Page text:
Virologica Sinica

, Volume 32, Issue 5, pp 357–368 | Cite as

The regulatory role of protein phosphorylation in human gammaherpesvirus associated cancers

  • Yuyan Wang
  • Shuvomoy BanerjeeEmail author
  • Ling Ding
  • Cankun Cai
  • Fang WeiEmail author
  • Qiliang CaiEmail author
Open Access


Activation of specific sets of protein kinases by intracellular signal molecules has become more and more apparent in the past decade. Phosphorylation, one of key posttranslational modification events, is activated by kinase or regulatory protein and is vital for controlling many physiological functions of eukaryotic cells such as cell proliferation, differentiation, malignant transformation, and signal transduction mediated by external stimuli. Moreovers, the reversible modification of phosphorylation and dephosphorylation can result in different features of the target substrate molecules including DNA binding, protein-protein interaction, subcellular location and enzymatic activity, and is often hijacked by viral infection. Epstein-Barr virus (EBV) and Kaposi’s sarcomaassociated herpesvirus (KSHV), two human oncogenic gamma-herpesviruses, are shown to tightly associate with many malignancies. In this review, we summarize the recent progresses on understanding of molecular properties and regulatory modes of cellular and viral proteins phosphorylation influenced by these two tumor viruses, and highlight the potential therapeutic targets and strategies against their related cancers.


Epstein-Barr Virus (EBV) Kaposi’s sarcoma-associated herpesvirus (KSHV) phosphorylation 



The authors would like to apologize to the many researchers who have contributed to this area of research but have not been cited in this review due to space limitations. This work is supported by the National Natural Science Foundation of China (NO. 81471930, 81402542, 81672015, 81772 166), and National Key Research and Development Program of China (2016YFC1200400). FW is a scholar of Pujiang Talents in Shanghai. QC is a scholar of New Century Excellent Talents in University of China.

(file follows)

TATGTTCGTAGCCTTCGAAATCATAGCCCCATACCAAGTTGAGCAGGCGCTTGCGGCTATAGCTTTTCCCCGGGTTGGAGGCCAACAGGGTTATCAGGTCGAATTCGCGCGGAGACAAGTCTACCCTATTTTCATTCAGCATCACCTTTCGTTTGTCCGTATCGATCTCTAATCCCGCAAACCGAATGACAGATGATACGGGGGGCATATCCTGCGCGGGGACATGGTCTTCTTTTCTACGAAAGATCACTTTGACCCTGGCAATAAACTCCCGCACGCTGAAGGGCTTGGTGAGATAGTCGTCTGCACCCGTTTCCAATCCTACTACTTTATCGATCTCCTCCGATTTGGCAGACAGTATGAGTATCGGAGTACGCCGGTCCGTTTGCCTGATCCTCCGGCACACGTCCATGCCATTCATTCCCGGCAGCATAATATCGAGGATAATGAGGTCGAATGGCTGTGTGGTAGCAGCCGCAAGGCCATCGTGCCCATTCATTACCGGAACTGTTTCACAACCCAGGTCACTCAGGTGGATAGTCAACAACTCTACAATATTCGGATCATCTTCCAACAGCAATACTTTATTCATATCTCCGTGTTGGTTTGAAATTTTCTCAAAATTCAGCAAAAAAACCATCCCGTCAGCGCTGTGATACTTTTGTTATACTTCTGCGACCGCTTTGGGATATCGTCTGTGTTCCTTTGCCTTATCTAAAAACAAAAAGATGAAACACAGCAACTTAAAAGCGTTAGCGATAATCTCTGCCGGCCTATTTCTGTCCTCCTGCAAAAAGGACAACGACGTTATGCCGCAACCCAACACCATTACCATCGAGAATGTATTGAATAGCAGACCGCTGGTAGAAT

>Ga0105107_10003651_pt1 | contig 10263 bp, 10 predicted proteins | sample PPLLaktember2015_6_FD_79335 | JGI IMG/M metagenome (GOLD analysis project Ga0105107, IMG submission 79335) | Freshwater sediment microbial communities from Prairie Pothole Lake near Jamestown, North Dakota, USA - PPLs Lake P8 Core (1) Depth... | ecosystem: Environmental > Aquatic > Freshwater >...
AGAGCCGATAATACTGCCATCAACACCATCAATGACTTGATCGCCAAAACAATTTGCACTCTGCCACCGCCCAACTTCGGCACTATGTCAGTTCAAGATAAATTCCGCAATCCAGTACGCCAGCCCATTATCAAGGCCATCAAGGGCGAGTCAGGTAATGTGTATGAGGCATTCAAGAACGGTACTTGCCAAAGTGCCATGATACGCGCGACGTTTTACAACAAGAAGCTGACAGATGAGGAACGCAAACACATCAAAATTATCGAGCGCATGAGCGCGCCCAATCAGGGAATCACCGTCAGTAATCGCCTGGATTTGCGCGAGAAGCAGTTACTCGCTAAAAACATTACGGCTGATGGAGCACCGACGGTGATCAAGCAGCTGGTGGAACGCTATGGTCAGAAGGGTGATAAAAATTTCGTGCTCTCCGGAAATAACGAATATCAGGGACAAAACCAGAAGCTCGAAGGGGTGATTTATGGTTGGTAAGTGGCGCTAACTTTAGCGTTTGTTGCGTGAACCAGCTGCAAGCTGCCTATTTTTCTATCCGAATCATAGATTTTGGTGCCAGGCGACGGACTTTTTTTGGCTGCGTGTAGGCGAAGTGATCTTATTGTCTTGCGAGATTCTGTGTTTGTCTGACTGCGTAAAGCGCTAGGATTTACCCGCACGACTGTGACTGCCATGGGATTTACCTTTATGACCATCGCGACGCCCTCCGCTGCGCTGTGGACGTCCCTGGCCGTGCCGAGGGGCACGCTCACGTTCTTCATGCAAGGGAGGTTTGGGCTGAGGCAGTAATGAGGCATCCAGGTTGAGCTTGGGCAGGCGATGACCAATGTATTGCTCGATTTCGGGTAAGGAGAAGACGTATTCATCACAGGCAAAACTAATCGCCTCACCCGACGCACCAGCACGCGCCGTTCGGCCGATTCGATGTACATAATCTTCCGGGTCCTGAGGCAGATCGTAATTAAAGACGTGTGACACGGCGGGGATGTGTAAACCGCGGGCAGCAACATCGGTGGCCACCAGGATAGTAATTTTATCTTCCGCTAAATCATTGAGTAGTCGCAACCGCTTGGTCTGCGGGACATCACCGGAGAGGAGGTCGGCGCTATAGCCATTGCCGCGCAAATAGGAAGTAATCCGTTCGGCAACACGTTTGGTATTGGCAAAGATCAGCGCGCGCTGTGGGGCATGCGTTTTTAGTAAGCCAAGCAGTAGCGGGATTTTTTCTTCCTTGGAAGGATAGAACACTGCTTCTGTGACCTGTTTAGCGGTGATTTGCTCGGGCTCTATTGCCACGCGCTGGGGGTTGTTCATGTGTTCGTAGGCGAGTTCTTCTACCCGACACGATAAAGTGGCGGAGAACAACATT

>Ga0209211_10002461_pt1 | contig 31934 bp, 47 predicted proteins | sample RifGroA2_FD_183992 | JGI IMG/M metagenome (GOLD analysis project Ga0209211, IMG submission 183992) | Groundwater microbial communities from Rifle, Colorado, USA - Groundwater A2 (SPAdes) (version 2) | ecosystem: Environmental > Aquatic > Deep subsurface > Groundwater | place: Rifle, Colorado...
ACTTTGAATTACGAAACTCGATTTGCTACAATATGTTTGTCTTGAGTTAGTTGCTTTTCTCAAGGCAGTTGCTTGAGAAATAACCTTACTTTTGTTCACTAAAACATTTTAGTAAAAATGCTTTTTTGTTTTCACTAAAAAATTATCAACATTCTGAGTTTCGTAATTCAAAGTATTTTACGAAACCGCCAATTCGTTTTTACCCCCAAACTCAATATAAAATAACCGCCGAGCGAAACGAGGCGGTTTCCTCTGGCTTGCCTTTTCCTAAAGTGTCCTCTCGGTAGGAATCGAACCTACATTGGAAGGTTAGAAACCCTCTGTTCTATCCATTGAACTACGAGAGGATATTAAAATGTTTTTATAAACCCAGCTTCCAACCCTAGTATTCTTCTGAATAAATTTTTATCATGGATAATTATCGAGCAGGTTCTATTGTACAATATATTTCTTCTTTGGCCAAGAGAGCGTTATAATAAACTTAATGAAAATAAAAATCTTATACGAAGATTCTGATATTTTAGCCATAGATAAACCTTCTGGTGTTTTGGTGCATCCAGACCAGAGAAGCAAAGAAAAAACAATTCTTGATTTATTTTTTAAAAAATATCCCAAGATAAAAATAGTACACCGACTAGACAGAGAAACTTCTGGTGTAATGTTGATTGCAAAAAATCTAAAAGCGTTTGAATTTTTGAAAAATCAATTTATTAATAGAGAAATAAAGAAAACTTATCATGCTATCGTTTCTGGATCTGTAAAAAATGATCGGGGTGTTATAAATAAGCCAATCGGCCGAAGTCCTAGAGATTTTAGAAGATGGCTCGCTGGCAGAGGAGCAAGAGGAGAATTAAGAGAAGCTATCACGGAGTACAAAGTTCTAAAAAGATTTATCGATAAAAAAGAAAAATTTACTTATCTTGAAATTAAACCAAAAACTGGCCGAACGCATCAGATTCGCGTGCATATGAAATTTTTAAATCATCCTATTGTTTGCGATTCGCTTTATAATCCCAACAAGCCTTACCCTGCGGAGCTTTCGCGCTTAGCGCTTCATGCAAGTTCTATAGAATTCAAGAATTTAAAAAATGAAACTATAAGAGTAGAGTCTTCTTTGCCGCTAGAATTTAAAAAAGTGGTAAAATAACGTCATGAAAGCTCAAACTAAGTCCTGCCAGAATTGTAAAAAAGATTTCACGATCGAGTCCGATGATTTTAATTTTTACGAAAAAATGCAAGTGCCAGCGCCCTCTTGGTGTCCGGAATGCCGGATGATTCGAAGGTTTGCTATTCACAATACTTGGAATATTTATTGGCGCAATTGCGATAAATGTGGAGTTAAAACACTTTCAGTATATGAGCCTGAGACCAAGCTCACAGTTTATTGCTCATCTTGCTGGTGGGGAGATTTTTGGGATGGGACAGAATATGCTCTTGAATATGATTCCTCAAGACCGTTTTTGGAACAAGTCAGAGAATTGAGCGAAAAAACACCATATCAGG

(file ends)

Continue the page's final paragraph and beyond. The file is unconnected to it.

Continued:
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© Wuhan Institute of Virology, CAS and Springer Science+Business Media Singapore 2017

Open AccessThis article is distributed under the terms of the Creative Commons Attribution 4.0 International License (https://, which permits unrestricted use, distribution, and reproduction in any medium, provided you give appropriate credit to the original author(s) and the source, provide a link to the Creative Commons license, and indicate if changes were made.

Authors and Affiliations

  1. 1.MOH & MOE Key Laboratory of Medical Molecular Virology, School of Basic Medical SciencesShanghai Medical College of Fudan UniversityShanghaiChina
  2. 2.Amity Institute of Virology and Immunology, Block-J3, Sector-125Amity UniversityUttar PradeshIndia
  3. 3.Sheng Yushou Center of Cell Biology and Immunology, School of Life Sciences and BiotechnologyShanghai Jiao Tong UniversityShanghaiChina

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